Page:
LaTisha Perry, 31, Danceprenuer
When LaTisha Perry showed up in Greensboro as a 17-year-old, she was taking a chance that her high school dance team skills were good enough to secure her a coveted spot on NC A&T’s Golden Delight.
Today, dance is her life’s work – and her business.
Perry grew up taking dance classes in Atlanta. She became serious about it when she joined her high school marching band dance team, the Druid Hills High School Dazzling Divas. She did flag, baton, and dance. They performed at football games and shows throughout the year.
“I really enjoyed the stage. I enjoyed just being able to perform. I liked the challenge that it put on my body, mentally to push through something when it hurt, when it was tough,” she says.
The comradery of the team was important, too, be it during training or while fundraising or making costumes. “I enjoyed the bonds I made with other girls.”
When it came time for college, Perry decided to study psychology – and she wanted to do it at a place she could continue to dance. A friend, who was already attending NC A&T, introduced her to Golden Delight.
“I was like, ‘Oh my God, I love them.’”
The auditions conflicted with her senior prom. But the team offered her a chance to audition right as Golden Delight’s summer training began. She showed up at NC A&T with all her belongs – because if she made it, her college career would start right away.
She made it.
It was a whole new world. New home, new friends, new routines. A much harder regimen of rehearsals mixed with school work, with small breaks in between. It took a while to figure out how to balance school success and her dance life.
“I’ve never done so much to my body,” she says.
Still, Tisha calls them the best years of her life. Performing in stadiums, at NASCAR rallies, the Macy’s Thanksgiving Day Parade. Making life-long friends.
After graduation, she earned a Master’s in adult education at NC A&T. She worked with exceptional students at Andrews High School and then as an academic advisor at GTCC.
But she was still “trying to find herself.” She was considering what role dance would play in her life when an acquaintance who was a professional dancer gave her some advice.
“She was explaining to me, ‘If you want to do dance, if you want to be in the industry, you need to come to Atlanta now.’ I got offended – as if the only thing I could possibly be good at is dancing,” Tisha says.
That’s when she decided to open up her dance studio — EducateDancer. “I am not just a dancer. I am educated as well. I can open a dance studio and I can work at Guilford Technical Community College. I can do so many things. Don’t box me in.”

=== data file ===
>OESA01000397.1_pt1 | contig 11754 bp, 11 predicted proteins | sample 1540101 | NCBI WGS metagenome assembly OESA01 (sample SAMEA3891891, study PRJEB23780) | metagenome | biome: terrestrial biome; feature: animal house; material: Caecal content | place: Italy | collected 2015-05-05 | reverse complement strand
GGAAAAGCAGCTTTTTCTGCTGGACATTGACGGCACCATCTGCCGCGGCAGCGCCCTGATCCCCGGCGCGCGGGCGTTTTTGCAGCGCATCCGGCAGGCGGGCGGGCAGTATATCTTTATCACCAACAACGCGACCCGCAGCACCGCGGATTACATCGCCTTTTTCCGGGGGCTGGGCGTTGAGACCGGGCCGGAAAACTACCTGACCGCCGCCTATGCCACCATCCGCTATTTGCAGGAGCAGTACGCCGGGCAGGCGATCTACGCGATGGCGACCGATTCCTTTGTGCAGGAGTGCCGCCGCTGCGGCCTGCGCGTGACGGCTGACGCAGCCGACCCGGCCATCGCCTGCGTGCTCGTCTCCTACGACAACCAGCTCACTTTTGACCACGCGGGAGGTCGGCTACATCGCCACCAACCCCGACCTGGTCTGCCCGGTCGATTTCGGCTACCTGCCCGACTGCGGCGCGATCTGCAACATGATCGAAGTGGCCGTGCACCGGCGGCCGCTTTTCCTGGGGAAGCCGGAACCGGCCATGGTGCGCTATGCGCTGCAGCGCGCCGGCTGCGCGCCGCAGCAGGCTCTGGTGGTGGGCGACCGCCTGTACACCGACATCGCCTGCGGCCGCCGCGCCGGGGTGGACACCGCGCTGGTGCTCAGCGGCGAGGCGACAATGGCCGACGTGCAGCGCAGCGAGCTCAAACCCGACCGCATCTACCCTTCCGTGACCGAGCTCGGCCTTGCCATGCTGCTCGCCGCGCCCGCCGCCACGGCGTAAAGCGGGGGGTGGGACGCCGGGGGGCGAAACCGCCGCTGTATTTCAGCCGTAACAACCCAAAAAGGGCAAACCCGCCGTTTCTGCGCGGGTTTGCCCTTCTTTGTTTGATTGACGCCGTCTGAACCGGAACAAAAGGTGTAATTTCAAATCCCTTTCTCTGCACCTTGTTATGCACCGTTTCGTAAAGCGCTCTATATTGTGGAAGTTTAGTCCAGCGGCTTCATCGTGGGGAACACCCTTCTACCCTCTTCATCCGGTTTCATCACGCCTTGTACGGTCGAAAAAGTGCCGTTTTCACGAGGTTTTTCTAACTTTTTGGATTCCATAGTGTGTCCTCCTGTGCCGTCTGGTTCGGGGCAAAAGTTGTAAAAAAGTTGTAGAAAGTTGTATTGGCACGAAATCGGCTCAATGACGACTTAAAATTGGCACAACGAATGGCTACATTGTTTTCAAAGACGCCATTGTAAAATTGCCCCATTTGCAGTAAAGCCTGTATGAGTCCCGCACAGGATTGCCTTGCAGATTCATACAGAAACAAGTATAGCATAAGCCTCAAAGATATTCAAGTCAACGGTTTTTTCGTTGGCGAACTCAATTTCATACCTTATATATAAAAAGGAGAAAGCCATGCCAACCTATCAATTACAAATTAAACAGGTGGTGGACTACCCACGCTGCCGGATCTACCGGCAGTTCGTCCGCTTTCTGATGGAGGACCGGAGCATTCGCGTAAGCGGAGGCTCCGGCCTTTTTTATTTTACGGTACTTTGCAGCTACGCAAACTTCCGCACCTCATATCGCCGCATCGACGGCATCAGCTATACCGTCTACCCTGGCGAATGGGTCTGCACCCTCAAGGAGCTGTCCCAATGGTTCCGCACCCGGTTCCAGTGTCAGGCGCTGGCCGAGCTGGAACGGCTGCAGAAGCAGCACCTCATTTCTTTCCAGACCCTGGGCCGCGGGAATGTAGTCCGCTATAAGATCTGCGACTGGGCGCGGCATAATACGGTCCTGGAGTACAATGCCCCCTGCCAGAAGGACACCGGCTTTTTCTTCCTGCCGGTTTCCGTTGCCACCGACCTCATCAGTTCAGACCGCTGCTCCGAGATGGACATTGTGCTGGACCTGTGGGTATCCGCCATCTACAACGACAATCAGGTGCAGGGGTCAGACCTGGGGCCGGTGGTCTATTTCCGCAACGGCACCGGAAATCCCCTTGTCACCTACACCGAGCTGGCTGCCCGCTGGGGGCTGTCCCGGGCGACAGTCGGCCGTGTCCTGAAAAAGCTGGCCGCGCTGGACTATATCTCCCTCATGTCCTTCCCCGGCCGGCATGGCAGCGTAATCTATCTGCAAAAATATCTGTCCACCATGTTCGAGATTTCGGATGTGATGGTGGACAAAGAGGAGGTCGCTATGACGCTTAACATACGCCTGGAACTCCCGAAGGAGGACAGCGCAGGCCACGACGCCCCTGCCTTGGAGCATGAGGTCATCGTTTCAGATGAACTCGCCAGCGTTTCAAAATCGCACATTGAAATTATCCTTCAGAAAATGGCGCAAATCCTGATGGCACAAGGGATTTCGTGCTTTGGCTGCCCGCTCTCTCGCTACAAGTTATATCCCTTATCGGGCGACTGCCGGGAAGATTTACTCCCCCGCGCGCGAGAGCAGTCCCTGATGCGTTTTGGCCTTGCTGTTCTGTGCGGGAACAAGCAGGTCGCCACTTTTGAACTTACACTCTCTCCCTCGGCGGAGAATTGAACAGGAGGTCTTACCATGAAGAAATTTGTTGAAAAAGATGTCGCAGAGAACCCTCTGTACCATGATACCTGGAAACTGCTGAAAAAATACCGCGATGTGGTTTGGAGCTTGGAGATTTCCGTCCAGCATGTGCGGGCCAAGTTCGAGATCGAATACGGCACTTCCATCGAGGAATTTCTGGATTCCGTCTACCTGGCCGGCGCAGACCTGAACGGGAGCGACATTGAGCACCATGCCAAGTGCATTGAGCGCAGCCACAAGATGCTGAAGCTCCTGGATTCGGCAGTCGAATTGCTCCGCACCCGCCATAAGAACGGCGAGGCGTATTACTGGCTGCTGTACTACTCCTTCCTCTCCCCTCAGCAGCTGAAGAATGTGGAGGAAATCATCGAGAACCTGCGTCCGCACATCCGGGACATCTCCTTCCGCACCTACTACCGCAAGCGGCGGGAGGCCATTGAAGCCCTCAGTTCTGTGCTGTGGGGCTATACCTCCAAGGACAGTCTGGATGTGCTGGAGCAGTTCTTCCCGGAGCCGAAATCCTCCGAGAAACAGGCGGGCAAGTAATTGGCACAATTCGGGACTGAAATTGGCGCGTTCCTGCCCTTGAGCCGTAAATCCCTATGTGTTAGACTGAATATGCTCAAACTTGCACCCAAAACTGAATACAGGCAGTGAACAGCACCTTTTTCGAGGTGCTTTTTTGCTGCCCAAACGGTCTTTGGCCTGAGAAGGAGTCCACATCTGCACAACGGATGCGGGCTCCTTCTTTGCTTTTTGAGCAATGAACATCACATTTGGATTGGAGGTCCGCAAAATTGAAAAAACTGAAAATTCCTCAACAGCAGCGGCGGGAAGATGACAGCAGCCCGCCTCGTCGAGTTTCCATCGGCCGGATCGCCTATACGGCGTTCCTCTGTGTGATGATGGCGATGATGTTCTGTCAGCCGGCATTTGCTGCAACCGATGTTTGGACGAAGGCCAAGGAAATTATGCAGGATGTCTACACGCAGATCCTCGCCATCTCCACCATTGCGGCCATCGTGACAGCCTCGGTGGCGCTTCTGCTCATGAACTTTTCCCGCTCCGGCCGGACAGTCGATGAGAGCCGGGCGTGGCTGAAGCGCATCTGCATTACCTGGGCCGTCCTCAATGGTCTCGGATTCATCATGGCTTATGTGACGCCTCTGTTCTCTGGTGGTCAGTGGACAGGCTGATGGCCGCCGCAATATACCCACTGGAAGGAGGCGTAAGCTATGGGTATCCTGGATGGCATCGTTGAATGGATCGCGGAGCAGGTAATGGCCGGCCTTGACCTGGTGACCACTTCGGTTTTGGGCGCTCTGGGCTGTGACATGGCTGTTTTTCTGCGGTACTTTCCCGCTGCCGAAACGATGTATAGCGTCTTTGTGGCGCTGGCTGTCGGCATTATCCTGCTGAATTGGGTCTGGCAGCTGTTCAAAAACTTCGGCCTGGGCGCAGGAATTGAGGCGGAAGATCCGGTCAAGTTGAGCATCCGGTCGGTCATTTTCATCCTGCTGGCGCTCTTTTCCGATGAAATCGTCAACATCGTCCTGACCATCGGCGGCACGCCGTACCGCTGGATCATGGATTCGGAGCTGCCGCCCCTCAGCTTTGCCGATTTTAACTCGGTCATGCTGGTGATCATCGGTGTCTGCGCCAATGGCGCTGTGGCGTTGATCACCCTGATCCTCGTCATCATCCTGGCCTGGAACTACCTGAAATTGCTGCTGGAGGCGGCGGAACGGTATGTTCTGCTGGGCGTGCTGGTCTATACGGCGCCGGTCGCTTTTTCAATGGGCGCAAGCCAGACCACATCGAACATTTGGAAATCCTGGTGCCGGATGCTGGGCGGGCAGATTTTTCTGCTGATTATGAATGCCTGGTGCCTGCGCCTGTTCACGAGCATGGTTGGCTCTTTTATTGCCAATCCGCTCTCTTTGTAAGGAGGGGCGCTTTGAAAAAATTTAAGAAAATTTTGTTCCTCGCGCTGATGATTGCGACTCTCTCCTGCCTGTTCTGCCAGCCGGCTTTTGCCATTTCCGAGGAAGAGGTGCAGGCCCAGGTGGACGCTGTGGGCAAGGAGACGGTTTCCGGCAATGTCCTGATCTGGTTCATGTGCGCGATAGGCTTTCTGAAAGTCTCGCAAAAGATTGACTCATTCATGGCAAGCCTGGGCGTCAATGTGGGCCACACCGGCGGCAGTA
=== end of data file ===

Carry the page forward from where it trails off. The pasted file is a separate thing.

She rented a 400-square-foot space on South Elm Street. She started teaching just six kids. Every month, the rent check came right out of the paycheck from her full-time job.
The studio offers a full range of dance classes to children and adults. Her favorite class is called Dance Girl Moves. It’s designed to teach girls age-appropriate versions of HBCU dance team styles, mixing jazz, ballet, and hip hop.
She manages the studio like a school, where dancers get quarterly progress reports and there are parent observation weeks. Her students are grouped by age in categories – freshman, sophomore, junior and seniors. She focuses on the whole development of the child.
“I am concerned about who you will be as a person. Who you will grow up to be, having good character integrity, being an asset to the community,” Tisha says. Character is key. Students clap for each other. They cheer on their competition.
Last year, she started teaching dance at the Bluford-Peeler STEAM Academy, while continuing to grow her studio. She teaches 400 public school Kindergarten through fifth graders.
“It is very different from studio life. It is less about dance technique.…it’s almost like creative movement,” Tisha says.
She deals with issues like the stigma that dance is only for girls. She loves introducing students to things outside their culture or Black dance icons like Debbie Allen, who starred in and choreographed the television series Fame. She teaches her students one of her favorite numbers from Fame.
Her studio and classroom lessons had to take a break in spring 2020, due to the pandemic. The forced break gave Tisha a chance to take a master class on studio ownership with Anekia Boatwright-McGhee, founder of the group Dance Studio Owners of Color.
Over the summer, Tisha opened a new studio space and had been implementing all the tricks of the trade she’s learned. Everyone is adhering to pandemic rules – smaller classes, masks, no parents in the lobby, medical grade air purifiers, some students practicing remotely.
And the studio is bigger than it has ever been with a record number of dancers.